Date of Award


Document Type

Doctoral Research Paper

Degree Name



Graduate School of Professional Psychology

First Committee Member

Gwen Mitchel, Psy.D.

Second Committee Member

Fernand Lubuguin, Ph.D.

Third Committee Member

Chad Waxman, Psy.D.


Corrections, Suicide, Risk assessment, Cultural competency

Publication Statement

Copyright held by the author. User is responsible for all copyright compliance.

Copyright Statement / License for Reuse

Creative Commons Attribution 4.0 International License
This work is licensed under a Creative Commons Attribution 4.0 International License.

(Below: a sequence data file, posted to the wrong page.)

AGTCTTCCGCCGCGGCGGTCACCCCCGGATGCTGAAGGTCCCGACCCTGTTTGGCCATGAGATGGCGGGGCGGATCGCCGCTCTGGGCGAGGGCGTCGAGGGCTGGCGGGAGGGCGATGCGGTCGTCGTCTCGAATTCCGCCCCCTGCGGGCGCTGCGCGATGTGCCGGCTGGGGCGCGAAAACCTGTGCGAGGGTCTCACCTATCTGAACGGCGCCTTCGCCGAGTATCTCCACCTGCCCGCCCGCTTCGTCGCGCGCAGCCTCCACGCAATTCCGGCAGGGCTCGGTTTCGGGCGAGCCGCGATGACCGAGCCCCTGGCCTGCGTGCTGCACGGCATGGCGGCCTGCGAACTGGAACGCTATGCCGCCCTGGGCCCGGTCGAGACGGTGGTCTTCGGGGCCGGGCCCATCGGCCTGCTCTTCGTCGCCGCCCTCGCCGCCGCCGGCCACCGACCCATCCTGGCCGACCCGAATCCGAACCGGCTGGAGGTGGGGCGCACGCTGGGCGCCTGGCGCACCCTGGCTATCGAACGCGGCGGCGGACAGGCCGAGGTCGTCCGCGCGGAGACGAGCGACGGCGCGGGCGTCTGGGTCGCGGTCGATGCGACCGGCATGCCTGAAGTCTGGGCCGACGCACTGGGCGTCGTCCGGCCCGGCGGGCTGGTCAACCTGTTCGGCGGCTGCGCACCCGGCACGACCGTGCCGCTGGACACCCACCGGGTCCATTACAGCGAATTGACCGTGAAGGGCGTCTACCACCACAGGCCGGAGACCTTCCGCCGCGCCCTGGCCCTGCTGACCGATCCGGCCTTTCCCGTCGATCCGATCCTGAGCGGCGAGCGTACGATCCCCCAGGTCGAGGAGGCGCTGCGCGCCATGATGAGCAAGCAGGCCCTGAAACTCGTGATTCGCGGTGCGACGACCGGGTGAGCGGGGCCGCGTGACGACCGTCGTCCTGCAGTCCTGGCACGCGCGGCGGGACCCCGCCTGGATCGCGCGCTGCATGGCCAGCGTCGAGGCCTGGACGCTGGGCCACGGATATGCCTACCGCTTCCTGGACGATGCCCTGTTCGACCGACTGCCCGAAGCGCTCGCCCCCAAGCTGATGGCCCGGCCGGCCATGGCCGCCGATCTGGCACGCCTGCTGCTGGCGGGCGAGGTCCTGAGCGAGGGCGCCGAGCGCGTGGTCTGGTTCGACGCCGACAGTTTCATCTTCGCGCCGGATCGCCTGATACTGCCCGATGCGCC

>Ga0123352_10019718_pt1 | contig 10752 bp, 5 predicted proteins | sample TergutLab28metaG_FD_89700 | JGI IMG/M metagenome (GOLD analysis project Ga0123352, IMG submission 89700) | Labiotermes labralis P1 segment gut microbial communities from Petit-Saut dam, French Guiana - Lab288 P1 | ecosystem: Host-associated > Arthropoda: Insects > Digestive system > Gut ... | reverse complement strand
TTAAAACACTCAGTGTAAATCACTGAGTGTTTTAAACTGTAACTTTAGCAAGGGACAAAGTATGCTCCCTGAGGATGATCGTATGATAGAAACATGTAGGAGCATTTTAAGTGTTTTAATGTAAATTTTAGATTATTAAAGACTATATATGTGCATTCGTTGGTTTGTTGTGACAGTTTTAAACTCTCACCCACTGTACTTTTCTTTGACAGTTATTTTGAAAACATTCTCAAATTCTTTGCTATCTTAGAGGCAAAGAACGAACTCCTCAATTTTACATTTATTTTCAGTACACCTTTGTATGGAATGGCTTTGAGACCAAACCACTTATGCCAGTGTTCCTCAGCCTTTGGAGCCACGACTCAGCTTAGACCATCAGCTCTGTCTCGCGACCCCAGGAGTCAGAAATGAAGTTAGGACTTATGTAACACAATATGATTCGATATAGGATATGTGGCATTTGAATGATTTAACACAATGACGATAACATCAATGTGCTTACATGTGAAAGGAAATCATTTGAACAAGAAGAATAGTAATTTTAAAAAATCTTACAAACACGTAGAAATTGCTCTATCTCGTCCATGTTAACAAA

Cultural competence in suicide risk assessment has become a necessity given the demographic diversity in the U.S. corrections population and the increasing rate of suicidal behavior in jails and prisons. With few exceptions, little attention has been paid to the cultural training of both clinicians and security staff, and the development of cultural competencies in this field. This paper will focus exclusively on examining the case for cultural competence when conducting a suicide risk assessment in a correctional setting. The author reviews factors that are key in the education and training of culturally informed jail-based therapists and corrections officers, including best practices for educating correctional officers, who are the first line responders to suicide attempts in corrections settings. These factors include understanding the interpersonal theory of suicide, the cultural model of suicide, and the trauma informed care approach in corrections. The author offers future practice recommendations that are based on well-established cultural competencies in the field of suicidology.


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